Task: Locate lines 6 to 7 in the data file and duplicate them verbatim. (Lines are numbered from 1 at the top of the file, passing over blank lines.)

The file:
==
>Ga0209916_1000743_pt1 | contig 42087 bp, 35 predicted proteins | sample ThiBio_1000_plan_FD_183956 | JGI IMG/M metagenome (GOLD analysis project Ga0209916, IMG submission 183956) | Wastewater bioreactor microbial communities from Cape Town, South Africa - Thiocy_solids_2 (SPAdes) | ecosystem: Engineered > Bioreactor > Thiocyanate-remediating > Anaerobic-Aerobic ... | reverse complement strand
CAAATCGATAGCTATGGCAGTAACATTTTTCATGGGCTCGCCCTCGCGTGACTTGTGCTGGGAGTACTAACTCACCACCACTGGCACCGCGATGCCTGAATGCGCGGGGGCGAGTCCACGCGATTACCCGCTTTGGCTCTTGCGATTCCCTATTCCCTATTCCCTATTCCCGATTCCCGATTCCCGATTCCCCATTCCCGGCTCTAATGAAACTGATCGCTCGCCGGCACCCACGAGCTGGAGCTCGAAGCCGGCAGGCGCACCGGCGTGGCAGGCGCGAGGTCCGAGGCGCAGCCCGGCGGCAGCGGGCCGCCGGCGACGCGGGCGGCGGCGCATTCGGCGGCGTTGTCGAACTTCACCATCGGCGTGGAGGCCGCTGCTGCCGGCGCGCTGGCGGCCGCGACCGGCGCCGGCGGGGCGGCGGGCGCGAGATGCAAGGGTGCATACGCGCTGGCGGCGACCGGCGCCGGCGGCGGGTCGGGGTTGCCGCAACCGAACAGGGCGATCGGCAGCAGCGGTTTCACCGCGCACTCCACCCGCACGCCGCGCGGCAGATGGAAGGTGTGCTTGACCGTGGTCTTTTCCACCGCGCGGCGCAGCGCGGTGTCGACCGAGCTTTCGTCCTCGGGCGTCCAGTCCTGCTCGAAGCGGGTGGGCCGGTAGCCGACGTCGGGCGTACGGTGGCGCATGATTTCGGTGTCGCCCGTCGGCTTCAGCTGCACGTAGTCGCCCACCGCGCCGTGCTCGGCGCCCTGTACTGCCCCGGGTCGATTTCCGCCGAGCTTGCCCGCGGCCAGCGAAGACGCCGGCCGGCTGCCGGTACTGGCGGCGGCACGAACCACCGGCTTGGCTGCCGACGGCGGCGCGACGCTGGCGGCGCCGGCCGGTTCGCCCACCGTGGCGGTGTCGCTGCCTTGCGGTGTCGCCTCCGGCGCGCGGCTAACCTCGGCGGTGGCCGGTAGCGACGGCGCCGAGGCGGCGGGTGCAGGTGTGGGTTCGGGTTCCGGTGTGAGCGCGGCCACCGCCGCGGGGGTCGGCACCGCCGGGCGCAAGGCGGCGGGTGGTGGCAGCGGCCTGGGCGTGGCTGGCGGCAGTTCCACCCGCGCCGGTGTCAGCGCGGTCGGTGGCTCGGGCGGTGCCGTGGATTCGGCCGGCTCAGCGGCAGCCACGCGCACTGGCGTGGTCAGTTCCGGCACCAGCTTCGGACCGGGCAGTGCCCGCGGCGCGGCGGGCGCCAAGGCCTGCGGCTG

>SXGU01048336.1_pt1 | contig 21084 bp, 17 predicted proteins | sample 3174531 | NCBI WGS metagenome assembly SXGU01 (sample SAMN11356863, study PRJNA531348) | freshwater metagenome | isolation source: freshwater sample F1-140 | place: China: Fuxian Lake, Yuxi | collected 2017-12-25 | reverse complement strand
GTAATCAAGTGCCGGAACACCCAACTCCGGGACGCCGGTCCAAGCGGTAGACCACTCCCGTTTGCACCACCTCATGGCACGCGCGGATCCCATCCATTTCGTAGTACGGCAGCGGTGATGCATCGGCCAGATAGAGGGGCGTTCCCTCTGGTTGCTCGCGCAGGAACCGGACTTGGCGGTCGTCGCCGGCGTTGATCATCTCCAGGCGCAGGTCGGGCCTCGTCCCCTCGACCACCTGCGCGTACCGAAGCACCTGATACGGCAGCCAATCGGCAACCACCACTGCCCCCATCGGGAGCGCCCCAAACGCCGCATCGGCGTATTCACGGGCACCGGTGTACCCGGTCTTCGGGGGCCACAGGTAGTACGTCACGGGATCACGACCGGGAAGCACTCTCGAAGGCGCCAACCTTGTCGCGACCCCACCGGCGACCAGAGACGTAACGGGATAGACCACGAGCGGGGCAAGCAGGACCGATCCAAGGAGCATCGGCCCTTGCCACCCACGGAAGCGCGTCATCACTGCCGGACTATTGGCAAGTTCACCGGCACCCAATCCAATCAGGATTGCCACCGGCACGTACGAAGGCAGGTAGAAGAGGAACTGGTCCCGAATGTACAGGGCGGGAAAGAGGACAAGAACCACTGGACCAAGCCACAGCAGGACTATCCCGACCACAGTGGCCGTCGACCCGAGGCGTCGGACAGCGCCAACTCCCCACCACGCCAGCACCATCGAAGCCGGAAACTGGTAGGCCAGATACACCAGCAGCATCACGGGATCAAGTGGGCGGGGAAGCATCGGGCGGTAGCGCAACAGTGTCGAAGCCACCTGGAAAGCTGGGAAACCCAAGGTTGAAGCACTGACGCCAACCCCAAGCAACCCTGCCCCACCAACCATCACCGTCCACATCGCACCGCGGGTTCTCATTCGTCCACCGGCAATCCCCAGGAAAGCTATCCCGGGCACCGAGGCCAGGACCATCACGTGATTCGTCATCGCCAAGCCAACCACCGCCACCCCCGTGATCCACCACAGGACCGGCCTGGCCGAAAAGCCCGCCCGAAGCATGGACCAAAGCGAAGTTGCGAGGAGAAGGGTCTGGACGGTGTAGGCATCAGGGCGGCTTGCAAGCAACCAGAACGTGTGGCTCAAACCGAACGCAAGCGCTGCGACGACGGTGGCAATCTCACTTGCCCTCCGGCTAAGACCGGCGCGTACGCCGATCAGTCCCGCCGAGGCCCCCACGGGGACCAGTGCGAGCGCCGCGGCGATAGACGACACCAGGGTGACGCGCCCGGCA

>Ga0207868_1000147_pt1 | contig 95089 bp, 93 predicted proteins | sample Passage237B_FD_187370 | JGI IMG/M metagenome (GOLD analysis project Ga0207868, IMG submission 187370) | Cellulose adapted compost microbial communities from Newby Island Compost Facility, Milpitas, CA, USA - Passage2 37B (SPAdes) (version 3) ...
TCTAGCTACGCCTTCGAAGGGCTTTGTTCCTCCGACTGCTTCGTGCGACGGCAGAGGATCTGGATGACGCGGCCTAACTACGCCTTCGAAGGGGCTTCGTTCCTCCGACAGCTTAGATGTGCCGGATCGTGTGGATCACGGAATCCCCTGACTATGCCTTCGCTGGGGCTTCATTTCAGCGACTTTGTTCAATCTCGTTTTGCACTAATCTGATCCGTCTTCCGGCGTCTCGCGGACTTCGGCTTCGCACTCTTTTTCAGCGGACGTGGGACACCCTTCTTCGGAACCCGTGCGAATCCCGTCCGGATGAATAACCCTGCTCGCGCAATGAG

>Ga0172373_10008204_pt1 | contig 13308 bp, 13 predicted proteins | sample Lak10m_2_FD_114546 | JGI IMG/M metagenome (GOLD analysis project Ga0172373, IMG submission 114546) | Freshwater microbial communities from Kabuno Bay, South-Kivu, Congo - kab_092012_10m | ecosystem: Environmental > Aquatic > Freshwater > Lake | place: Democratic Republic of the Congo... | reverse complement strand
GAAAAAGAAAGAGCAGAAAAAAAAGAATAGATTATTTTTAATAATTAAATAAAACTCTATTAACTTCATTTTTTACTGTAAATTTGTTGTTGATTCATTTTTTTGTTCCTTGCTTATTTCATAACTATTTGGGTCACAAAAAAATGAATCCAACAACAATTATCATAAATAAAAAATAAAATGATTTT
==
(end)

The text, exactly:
TCTAGCTACGCCTTCGAAGGGCTTTGTTCCTCCGACTGCTTCGTGCGACGGCAGAGGATCTGGATGACGCGGCCTAACTACGCCTTCGAAGGGGCTTCGTTCCTCCGACAGCTTAGATGTGCCGGATCGTGTGGATCACGGAATCCCCTGACTATGCCTTCGCTGGGGCTTCATTTCAGCGACTTTGTTCAATCTCGTTTTGCACTAATCTGATCCGTCTTCCGGCGTCTCGCGGACTTCGGCTTCGCACTCTTTTTCAGCGGACGTGGGACACCCTTCTTCGGAACCCGTGCGAATCCCGTCCGGATGAATAACCCTGCTCGCGCAATGAG

>Ga0172373_10008204_pt1 | contig 13308 bp, 13 predicted proteins | sample Lak10m_2_FD_114546 | JGI IMG/M metagenome (GOLD analysis project Ga0172373, IMG submission 114546) | Freshwater microbial communities from Kabuno Bay, South-Kivu, Congo - kab_092012_10m | ecosystem: Environmental > Aquatic > Freshwater > Lake | place: Democratic Republic of the Congo... | reverse complement strand